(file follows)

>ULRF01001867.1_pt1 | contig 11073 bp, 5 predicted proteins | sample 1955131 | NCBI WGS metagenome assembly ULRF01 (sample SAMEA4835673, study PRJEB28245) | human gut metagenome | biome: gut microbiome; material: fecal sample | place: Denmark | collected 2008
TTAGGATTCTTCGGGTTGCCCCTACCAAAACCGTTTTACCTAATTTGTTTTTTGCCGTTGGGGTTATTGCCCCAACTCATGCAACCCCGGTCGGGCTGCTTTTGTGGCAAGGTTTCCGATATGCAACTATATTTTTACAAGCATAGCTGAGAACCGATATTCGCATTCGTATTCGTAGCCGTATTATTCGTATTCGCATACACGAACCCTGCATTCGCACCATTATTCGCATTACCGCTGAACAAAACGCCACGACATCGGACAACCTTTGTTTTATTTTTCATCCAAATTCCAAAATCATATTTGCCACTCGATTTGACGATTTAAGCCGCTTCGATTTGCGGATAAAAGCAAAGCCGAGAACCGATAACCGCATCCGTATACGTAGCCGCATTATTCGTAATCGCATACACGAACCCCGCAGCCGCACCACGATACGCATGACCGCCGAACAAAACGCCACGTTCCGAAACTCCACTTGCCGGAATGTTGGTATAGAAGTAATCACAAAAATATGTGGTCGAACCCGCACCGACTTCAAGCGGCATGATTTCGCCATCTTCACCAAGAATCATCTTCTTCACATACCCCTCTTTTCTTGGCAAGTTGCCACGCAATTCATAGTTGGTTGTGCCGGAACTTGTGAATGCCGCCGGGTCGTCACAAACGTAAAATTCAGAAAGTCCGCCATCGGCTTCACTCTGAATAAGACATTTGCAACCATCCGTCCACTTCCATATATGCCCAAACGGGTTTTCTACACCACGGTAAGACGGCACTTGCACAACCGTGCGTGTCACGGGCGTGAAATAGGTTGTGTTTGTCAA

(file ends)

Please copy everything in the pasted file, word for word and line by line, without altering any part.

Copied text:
>ULRF01001867.1_pt1 | contig 11073 bp, 5 predicted proteins | sample 1955131 | NCBI WGS metagenome assembly ULRF01 (sample SAMEA4835673, study PRJEB28245) | human gut metagenome | biome: gut microbiome; material: fecal sample | place: Denmark | collected 2008
TTAGGATTCTTCGGGTTGCCCCTACCAAAACCGTTTTACCTAATTTGTTTTTTGCCGTTGGGGTTATTGCCCCAACTCATGCAACCCCGGTCGGGCTGCTTTTGTGGCAAGGTTTCCGATATGCAACTATATTTTTACAAGCATAGCTGAGAACCGATATTCGCATTCGTATTCGTAGCCGTATTATTCGTATTCGCATACACGAACCCTGCATTCGCACCATTATTCGCATTACCGCTGAACAAAACGCCACGACATCGGACAACCTTTGTTTTATTTTTCATCCAAATTCCAAAATCATATTTGCCACTCGATTTGACGATTTAAGCCGCTTCGATTTGCGGATAAAAGCAAAGCCGAGAACCGATAACCGCATCCGTATACGTAGCCGCATTATTCGTAATCGCATACACGAACCCCGCAGCCGCACCACGATACGCATGACCGCCGAACAAAACGCCACGTTCCGAAACTCCACTTGCCGGAATGTTGGTATAGAAGTAATCACAAAAATATGTGGTCGAACCCGCACCGACTTCAAGCGGCATGATTTCGCCATCTTCACCAAGAATCATCTTCTTCACATACCCCTCTTTTCTTGGCAAGTTGCCACGCAATTCATAGTTGGTTGTGCCGGAACTTGTGAATGCCGCCGGGTCGTCACAAACGTAAAATTCAGAAAGTCCGCCATCGGCTTCACTCTGAATAAGACATTTGCAACCATCCGTCCACTTCCATATATGCCCAAACGGGTTTTCTACACCACGGTAAGACGGCACTTGCACAACCGTGCGTGTCACGGGCGTGAAATAGGTTGTGTTTGTCAA